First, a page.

Having Realistic Expectations for Puppies
28th November 2018
Who doesn’t love puppies? They’re cute, funny and lovable, except when they are annoying, frustrating and aggravating. They are all these things. Puppies grow up to be dogs and unfortunately, many are removed from their homes. There are some simple things to understand about puppies, which when taken to heart, can help keep these wonderful animals with their families.
Puppies are dogs, the way infants are people. They are not fully developed either physically or mentally. It’s important that puppies spend at least eight to ten weeks with their parents and siblings. This is an important time for them as they learn important lessons. These lessons, taught primarily by their siblings and their Mum in particular, teach them how to live with other dogs. They learn how to communicate with dogs, how to play with dogs, and how to learn from dogs.
Their Mum teaches them how to behave using a tone of voice or body language. She doesn’t use treats, shock collars or prong collars to get them to behave.
However, the invaluable time they spend with their mother does not teach them how to live with people. This is very important to understand. Their first eight to ten weeks teaches puppies how to live with dogs, not people. They may learn a few things about people, especially if they are with a reputable breeder, but many are not, especially if they come from a shelter or pet store. But even those from a reputable breeder will have much more knowledge about living with dogs than with people.
When puppies come into our homes, they think we are dogs. This is because being a dog is their only frame of reference they have and they can’t change their point of view. This means it’s up to us to teach our puppies how to live with people. Initially puppies think we are like them, so they play with us like they played with their siblings and parents. How do they play? By jumping on and biting on their siblings and chasing them and getting chased. It is normal and natural for puppies to chase, jump and bite the people they live with. How we respond will determine whether they continue this or start to learn that people don’t play the same way.
Puppies are impressionable and early impressions can last a lifetime. It's important not to overwhelm them or let them get overwhelmed by people, dogs or situations. Let them get to know you and your family first and start learning how to live with you before exposing them to many people and places outside your home.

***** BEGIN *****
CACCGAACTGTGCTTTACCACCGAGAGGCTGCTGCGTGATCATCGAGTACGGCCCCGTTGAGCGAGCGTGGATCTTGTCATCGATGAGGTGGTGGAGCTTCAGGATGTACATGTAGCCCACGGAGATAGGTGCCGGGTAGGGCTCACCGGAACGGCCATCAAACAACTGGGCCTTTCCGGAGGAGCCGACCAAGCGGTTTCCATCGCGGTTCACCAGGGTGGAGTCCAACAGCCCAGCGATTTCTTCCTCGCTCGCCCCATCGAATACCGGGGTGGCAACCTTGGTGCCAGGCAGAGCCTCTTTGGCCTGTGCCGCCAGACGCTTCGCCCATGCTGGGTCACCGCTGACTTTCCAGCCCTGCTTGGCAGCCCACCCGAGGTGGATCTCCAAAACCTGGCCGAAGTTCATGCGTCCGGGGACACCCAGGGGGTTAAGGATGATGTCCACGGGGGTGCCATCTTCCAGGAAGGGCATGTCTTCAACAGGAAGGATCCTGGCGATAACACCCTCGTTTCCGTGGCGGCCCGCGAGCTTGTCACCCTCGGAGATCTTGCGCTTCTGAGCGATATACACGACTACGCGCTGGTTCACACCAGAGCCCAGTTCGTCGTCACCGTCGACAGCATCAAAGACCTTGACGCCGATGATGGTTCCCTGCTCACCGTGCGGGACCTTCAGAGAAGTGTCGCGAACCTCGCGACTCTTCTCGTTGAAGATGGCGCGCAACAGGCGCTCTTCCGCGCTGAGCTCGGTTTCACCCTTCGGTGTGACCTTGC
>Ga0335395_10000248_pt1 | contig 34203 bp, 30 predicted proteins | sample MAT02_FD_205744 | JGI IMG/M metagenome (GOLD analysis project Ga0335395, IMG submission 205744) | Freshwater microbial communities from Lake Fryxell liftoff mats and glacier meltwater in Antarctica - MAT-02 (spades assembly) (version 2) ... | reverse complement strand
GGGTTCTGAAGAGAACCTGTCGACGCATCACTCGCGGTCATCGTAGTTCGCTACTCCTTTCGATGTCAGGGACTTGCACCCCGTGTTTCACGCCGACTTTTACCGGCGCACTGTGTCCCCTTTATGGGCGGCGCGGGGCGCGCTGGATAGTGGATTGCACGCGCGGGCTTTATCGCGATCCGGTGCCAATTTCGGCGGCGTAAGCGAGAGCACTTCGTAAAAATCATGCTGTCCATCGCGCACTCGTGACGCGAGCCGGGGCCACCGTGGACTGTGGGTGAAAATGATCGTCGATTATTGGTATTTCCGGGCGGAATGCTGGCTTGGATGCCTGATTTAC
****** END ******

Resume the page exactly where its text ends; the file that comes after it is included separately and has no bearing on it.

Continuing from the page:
Toilet training, often a big concern for first time puppy parents, takes patience and understanding. It's not that difficult if you understand some basic guidelines. What goes in will come out. If you free feed, then the process is harder because you'll never know when nature will take its course. A regular schedule of feeding will help. Too much freedom too early will result in accidents. Crate training makes toilet training easier.
What you do teaches your puppy. If you get home and immediately fuss over your pup, expect your pup to make a big fuss when you get home. If you get home and wait until your pup is calm and quiet before interacting with your pup, it will learn to be calmer.
Be realistic about what you expect from your puppy. Mentally, he will make great strides in the first one to two years. Puppies can only learn so much at one time. Your first step should be housebreaking and teaching the basic commands like “sit”, “stay” and “come”.
Bark Busters Home Dog Training has been helping people understand and communicate clearly with their puppies and dogs for over 29 years. We have helped train over one million dogs worldwide. We love helping people with their puppies. If you have a pup or are going to be getting one, call us. It's easier to get off on the right foot than trying to “fix” things later. Just as human children need an education, so do puppies. The right education, based on dogs’ inherent tendencies and communication will help you create a strong lasting relationship based on mutual love, trust and respect and isn't that what we all want?